I just texted the first kid I ever babysat, who’s now in her early twenties. She still lives in the swing state that spawned us and I needed to ensure that she’s registered to vote for Obama later this fall. When she and her mom were in New York a couple of years ago, the three of us were the most underdressed bread-breakers at the high-post Tribeca restaurant we found ourselves in.
It was during those prime babysitting years that I jumped through all the hoops it took to bust out of the Midwest – a land I didn’t hate, but didn’t love. I was born restless and most in love with the idea of customizing a path that was as fertile and newsworthy as the courses a lot of my elders had journeyed down.
I had to see, up close, what else was out there to better understand and respect where I came from. My personal and professional dealings with folks from all over have served as reminders that (underneath the narrow-mindedness that’s easily uncoverable in many of their small towns, rural enclaves, and medium-sized metro areas) Midwesterners epitomize two guiding principles – sincerity and simplicity.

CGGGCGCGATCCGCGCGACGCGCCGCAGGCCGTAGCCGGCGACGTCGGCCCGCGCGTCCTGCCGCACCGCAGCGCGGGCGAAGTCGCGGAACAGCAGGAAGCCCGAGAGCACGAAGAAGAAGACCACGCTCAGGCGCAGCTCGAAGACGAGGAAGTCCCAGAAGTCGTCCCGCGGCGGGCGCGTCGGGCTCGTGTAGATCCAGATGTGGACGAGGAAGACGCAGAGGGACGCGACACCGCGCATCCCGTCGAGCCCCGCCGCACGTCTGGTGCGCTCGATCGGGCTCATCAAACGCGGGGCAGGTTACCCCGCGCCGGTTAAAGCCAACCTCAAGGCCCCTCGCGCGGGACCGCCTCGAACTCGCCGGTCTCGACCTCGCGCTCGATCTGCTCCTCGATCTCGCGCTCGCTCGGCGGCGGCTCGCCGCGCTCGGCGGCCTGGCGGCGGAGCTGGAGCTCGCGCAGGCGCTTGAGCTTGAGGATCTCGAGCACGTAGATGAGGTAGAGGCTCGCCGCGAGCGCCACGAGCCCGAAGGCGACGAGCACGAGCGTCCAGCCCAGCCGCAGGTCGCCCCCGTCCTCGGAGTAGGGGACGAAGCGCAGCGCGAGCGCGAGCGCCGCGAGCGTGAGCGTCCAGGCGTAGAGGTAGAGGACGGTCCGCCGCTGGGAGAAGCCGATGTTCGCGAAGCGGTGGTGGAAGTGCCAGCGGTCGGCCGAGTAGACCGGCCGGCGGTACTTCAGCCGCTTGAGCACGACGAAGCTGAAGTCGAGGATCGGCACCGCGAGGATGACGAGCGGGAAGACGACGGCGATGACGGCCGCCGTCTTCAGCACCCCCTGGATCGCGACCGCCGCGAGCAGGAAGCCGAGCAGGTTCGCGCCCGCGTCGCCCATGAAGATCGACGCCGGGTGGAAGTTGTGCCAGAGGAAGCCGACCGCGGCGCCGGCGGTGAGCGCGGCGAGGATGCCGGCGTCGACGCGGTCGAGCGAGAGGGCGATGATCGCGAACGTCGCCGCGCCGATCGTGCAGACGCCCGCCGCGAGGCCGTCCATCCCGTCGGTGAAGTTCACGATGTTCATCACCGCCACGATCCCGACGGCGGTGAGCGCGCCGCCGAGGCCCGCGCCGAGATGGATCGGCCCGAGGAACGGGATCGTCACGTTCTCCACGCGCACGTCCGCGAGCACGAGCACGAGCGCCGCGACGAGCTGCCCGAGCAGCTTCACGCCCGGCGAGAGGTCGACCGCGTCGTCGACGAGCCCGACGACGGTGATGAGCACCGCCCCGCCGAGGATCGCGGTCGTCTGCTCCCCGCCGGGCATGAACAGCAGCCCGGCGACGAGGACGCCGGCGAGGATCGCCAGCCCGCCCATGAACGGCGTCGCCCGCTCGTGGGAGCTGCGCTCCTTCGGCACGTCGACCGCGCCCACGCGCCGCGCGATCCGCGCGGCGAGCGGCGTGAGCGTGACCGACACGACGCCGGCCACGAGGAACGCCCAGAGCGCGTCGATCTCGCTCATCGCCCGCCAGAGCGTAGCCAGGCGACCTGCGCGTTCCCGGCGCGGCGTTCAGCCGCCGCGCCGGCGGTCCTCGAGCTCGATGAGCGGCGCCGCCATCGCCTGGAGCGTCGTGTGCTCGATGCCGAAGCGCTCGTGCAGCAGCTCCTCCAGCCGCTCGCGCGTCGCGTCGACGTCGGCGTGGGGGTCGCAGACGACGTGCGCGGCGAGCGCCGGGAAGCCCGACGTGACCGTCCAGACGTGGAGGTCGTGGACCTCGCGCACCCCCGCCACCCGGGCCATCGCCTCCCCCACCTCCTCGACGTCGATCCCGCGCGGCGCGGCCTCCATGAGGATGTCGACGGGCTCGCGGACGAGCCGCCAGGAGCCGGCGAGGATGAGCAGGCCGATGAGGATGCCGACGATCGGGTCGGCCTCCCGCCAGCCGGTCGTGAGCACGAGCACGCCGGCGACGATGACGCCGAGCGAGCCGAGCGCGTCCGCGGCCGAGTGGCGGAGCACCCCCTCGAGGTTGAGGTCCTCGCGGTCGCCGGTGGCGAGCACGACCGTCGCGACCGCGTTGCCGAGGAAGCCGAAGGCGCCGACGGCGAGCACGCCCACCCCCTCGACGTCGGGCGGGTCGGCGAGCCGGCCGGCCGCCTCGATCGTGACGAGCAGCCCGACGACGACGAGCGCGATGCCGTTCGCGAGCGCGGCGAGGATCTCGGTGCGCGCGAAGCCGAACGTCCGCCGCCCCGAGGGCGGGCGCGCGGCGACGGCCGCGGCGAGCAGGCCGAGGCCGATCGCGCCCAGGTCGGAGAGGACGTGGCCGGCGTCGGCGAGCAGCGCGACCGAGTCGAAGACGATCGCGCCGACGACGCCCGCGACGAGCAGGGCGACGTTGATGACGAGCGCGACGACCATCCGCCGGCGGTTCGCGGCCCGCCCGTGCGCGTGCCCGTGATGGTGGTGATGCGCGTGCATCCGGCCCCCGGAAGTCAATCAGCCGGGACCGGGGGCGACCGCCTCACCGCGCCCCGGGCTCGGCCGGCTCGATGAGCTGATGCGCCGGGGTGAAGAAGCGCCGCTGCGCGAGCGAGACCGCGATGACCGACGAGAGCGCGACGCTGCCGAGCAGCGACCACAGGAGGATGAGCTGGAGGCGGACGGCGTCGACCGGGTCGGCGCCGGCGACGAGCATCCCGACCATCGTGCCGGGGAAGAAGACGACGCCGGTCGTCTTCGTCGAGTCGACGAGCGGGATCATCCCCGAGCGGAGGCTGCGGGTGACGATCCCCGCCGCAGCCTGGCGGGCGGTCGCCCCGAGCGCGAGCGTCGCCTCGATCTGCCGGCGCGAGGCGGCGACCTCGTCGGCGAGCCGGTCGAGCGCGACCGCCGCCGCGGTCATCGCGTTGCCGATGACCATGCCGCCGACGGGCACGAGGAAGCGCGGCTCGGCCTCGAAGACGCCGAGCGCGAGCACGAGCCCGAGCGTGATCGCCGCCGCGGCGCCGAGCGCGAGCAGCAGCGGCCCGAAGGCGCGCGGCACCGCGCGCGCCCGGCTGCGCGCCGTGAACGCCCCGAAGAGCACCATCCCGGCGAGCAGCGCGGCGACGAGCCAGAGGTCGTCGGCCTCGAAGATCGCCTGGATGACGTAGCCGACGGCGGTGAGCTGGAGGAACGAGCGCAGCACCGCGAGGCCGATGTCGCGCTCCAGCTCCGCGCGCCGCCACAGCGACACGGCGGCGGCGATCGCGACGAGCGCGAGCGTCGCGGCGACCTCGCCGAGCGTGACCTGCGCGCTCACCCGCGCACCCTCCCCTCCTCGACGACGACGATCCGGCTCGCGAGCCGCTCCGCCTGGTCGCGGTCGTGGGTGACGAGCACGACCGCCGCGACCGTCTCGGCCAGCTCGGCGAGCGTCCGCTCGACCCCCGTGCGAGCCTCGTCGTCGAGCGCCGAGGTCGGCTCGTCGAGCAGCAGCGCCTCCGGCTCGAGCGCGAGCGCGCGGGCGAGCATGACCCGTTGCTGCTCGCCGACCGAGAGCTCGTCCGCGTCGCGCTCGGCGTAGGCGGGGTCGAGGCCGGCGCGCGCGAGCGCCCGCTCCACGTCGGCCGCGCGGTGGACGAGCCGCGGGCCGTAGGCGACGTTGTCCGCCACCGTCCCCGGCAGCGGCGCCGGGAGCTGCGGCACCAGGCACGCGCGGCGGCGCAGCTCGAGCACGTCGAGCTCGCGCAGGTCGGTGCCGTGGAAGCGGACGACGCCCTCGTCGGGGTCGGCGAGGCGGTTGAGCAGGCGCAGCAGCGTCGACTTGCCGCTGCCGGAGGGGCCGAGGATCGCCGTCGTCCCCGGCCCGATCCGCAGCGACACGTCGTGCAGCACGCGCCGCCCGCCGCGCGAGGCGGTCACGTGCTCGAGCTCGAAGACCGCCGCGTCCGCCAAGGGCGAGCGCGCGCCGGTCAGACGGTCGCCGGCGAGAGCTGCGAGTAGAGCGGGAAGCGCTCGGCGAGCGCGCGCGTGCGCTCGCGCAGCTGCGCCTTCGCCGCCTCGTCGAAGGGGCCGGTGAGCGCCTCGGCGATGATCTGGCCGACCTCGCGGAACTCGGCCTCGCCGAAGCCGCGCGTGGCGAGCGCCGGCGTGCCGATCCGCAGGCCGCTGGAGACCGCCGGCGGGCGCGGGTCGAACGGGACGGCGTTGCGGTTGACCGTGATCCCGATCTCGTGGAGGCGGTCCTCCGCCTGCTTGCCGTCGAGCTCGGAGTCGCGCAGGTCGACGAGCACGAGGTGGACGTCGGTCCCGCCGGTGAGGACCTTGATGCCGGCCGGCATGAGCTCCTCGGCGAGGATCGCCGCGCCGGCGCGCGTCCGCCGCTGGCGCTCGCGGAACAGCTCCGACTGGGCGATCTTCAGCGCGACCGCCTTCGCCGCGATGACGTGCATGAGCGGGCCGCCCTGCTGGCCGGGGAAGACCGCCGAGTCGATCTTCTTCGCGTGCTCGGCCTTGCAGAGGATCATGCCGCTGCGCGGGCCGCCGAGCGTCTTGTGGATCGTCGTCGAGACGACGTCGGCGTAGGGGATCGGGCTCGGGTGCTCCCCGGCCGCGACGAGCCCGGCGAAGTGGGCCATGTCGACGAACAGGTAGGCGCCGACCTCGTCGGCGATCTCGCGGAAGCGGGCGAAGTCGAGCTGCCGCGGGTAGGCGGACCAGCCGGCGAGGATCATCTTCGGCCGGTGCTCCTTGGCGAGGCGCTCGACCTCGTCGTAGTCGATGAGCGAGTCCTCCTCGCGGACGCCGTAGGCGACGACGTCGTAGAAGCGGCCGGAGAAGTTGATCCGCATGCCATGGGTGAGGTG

My grown-up travels back home and to other parts of the region are as medicinal as my delicious goblets of red wine. When I learn that someone I’ve just met is Midwestern born and bred, there’s more than a sense of familiarity; there’s a sense of relief. I won’t get sucker-punched, I won’t get sucker-punched, I sing to myself (and sometimes out loud). So far, I’ve only been proven wrong once.
Elected politicians are among my least-preferred citizens, but I now get excited about presidential election seasons the way teens in their prime babysitting years get excited about Halloween. My original neck of the woods becomes a little less marginalized and is taken a little more seriously, swaying in the spotlight before getting redeposited backstage for another four years.